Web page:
The New South Wales pricing regulator has decided that the range of recommended solar feed in tariffs for the state’s 350,000 solar households should double from July 1, following the sharp jump in wholesale electricity prices.
IPART, the Independent Pricing and Regulatory Tribunal, has recommended that the benchmark price paid for solar power exported back into the grid should jump from a range of 5.5c/kWh to 7.2c/kWh to 11.6c/kWh to 14.6c/kWh.
Unlike in other states, the FiT is not compulsory, and some retailers, such as Enova and Origin Energy, have been offering tariffs of up to 12c/kWh.
The new pricing range was calculated on the forecast wholesale electricity price for NSW, with a “solar premium” also added for the fact that solar produces during the day, when prices are normally higher.
However, IPART has not followed its Victorian counterpart in including, or attempting to include, a social or environmental or climate benefit from solar, suggesting it would be difficult for retailer to recoup the cost, and it did not want to create a subsidy.
The recommended tariff for Victorian solar households were told in February that their solar feed in tariffs would more than double from July 1 from 5c/kWh to 11.3c/kWh, thanks to a jump in wholesale prices, and the inclusion of a “carbon cost”, although some criticised the rate for not reflecting the true rate of wholesale price increases.
The Essential Services Commission said any further network benefits from solar should be decided by the market. It also said it was unable to value any environmental benefits from producing solar rather than burning coal.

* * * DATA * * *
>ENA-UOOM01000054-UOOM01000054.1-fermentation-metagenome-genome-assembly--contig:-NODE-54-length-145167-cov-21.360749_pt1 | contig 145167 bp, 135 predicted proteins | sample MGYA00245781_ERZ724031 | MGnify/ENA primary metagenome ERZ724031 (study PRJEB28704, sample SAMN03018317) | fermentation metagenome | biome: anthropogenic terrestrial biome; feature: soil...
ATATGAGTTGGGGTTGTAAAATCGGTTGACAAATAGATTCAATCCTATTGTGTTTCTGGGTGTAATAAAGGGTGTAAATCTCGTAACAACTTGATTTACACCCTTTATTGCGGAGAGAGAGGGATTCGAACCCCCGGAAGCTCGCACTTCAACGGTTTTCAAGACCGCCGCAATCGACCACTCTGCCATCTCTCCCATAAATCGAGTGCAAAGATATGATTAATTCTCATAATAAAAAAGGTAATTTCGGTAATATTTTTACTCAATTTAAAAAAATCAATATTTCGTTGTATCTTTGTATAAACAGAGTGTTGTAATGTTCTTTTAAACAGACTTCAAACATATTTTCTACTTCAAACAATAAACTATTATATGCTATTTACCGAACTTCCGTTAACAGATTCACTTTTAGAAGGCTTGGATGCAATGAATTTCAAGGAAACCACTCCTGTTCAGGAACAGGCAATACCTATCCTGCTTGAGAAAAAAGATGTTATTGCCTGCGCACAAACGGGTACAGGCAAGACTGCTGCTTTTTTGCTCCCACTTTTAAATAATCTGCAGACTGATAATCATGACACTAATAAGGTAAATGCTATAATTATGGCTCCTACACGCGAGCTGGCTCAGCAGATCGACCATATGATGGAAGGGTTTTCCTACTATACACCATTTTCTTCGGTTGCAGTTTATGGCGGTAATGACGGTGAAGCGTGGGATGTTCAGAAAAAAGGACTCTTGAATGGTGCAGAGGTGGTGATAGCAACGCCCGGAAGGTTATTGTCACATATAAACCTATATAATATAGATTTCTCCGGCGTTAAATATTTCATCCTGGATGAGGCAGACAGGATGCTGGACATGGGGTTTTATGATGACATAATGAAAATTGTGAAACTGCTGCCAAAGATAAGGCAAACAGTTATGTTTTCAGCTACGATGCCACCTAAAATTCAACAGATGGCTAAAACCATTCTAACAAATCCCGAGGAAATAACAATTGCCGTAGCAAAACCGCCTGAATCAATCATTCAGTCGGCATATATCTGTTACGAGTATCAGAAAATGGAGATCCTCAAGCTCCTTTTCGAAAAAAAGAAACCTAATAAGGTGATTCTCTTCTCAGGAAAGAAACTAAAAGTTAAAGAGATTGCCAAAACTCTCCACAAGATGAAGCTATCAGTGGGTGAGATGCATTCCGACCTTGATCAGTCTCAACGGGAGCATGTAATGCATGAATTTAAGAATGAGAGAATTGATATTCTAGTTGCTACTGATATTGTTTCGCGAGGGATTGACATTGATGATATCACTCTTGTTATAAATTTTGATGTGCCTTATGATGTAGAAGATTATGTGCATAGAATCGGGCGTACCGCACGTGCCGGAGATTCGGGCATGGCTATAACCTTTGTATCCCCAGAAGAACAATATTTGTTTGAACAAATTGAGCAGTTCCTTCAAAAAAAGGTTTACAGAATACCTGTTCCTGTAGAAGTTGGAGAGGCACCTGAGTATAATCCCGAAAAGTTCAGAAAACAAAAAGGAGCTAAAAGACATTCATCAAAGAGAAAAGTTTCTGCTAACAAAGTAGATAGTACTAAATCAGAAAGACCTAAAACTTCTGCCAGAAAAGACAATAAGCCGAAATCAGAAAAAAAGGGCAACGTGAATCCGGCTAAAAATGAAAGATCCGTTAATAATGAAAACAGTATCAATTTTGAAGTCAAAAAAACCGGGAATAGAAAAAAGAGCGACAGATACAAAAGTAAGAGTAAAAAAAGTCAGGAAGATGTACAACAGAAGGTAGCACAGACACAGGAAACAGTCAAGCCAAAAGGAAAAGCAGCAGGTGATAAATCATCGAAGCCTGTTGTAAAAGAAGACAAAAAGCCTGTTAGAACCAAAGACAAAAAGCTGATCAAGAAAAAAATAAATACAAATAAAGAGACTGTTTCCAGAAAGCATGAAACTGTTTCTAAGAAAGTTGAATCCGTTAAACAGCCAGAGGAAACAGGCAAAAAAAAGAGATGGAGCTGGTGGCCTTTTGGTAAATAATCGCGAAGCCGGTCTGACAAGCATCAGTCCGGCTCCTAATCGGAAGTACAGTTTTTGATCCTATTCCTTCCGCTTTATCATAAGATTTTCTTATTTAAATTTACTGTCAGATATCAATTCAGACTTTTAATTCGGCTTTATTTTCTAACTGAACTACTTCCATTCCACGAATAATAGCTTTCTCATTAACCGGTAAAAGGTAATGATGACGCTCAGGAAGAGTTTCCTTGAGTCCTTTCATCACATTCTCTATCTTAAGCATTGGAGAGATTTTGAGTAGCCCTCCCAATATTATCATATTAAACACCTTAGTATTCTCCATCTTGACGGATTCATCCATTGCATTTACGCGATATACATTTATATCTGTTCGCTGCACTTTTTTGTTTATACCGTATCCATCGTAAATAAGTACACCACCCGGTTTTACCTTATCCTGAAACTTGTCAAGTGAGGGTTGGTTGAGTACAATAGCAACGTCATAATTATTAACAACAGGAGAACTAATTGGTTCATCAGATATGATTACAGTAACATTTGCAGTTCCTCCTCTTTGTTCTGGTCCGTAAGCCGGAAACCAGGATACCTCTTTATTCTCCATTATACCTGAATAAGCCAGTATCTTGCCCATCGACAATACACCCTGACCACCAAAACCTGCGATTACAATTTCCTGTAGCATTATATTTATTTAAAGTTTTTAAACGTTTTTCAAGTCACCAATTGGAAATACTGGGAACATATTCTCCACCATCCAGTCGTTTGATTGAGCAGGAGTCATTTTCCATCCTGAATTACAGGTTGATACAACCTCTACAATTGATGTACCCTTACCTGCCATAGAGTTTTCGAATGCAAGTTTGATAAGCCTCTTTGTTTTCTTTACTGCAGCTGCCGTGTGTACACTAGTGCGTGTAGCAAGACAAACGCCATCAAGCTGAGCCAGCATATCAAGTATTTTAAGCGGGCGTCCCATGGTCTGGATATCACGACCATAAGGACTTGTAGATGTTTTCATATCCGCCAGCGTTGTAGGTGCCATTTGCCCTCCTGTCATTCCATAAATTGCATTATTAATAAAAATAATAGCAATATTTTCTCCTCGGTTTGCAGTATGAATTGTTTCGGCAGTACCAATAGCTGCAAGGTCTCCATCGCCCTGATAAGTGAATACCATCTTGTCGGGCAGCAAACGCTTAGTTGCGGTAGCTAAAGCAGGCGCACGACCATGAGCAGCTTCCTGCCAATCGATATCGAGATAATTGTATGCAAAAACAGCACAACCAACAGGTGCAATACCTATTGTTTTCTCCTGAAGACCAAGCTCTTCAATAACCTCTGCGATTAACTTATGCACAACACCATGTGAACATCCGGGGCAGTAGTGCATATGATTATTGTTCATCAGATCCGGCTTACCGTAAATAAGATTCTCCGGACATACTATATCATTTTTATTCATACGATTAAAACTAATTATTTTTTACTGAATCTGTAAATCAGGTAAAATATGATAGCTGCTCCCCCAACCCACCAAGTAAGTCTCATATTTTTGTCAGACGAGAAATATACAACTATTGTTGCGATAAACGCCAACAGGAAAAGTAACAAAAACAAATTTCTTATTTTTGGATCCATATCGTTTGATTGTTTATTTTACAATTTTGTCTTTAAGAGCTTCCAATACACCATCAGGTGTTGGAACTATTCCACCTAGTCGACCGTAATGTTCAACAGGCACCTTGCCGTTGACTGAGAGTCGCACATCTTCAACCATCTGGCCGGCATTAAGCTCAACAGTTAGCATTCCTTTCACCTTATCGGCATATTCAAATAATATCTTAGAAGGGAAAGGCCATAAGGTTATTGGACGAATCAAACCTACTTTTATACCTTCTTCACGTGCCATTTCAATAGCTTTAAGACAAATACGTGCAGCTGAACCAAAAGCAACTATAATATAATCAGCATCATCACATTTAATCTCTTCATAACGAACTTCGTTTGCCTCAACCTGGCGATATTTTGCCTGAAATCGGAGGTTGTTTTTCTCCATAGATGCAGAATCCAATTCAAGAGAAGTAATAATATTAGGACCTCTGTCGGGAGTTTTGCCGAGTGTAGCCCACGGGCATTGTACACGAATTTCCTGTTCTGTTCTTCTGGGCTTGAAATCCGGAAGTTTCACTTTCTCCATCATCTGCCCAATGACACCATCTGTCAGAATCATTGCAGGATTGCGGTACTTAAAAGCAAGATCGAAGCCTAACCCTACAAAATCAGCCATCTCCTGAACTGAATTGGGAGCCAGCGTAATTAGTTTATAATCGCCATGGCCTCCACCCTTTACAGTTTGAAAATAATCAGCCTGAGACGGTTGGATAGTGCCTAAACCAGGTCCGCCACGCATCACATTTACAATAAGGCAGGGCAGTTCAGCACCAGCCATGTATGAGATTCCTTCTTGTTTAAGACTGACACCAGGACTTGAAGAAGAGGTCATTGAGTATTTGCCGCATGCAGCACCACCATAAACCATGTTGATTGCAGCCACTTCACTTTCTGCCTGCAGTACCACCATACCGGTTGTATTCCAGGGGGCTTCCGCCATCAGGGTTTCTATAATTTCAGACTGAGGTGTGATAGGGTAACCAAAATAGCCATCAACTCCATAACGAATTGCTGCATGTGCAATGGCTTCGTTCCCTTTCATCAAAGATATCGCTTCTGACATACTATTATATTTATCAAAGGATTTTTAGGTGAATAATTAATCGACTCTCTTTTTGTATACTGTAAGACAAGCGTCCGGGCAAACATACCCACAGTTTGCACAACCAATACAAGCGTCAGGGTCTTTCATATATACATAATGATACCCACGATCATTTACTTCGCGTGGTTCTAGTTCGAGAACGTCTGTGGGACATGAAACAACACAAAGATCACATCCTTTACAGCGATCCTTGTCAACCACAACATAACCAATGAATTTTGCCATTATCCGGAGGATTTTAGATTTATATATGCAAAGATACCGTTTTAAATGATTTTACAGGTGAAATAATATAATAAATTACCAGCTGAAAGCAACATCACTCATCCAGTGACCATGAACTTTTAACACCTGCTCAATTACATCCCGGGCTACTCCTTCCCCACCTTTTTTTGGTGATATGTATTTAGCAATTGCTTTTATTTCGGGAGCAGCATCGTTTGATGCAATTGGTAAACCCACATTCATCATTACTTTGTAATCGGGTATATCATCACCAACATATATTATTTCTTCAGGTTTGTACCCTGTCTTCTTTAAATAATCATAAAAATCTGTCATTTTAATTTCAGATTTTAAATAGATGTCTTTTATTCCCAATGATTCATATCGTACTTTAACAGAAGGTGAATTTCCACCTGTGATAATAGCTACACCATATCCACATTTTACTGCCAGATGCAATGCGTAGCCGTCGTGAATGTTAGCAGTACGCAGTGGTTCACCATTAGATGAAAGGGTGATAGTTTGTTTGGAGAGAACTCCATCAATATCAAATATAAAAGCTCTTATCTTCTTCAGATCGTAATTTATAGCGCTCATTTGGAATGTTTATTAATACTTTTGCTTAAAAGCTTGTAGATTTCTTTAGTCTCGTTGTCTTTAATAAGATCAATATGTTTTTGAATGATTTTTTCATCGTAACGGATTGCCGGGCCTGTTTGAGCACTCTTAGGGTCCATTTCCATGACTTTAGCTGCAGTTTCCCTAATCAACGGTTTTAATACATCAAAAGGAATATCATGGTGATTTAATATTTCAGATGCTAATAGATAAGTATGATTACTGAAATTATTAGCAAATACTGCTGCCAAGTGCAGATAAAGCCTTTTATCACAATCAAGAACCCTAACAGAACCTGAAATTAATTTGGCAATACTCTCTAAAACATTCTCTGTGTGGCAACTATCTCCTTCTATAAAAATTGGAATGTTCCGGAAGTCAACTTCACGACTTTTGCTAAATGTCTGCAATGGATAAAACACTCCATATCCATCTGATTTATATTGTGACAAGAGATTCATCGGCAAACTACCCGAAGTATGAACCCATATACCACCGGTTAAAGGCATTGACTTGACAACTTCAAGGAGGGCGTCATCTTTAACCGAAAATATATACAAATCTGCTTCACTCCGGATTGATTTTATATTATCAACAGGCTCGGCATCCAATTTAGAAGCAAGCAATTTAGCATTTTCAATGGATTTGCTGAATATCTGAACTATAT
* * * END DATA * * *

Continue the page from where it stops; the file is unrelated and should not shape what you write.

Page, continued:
The NSW move will be good news for solar households, most of whom have lost their premium solar tariffs of 60c/kWh for all solar power generated. That ended on January 1, although most customers should have been able to secure a higher tariff than the minimum 5c/kWh if they shopped around.
However, it also signals the fact that all NSW electricity consumers will be hit with higher grid prices, because the rises in wholesale prices that allowed a doubling in the solar tariff will also feed in to the retail electricity tariff, which also included the cost of networks and retail margins.
NSW minister for energy and utilities Don Harwin said the benchmark feed-in tariff will more than double, which will help customers negotiate a better deal from energy retailers.
“I have heard the concerns of solar households and asked IPART to update the benchmark tariff for the energy they feed into the grid,” Harwin said in a statement.
“The tariff is not subsidised by other energy users so it won’t increase power prices. It will help deliver lower energy bills for NSW’s 350,000 solar households,” he said.
“It’s not mandatory for retailers to offer a feed-in tariff but I strongly urge retailers to offer one, and for consumers to shop around to get the best deal,” Mr Harwin said.
Ben Franklin, the parliamentary secretary for renewable energy in the state Coalition government, said the financial benefit of solar goes beyond feed-in tariffs, because it added to energy security.
“The Government wants to expand access to solar power to help with bills, particularly for vulnerable households through our Home Energy Action Program.
“The CSIRO says 35 per cent of generation by 2050 could come from rooftop solar. Solar and batteries in homes and businesses are critical to future supply,” he said.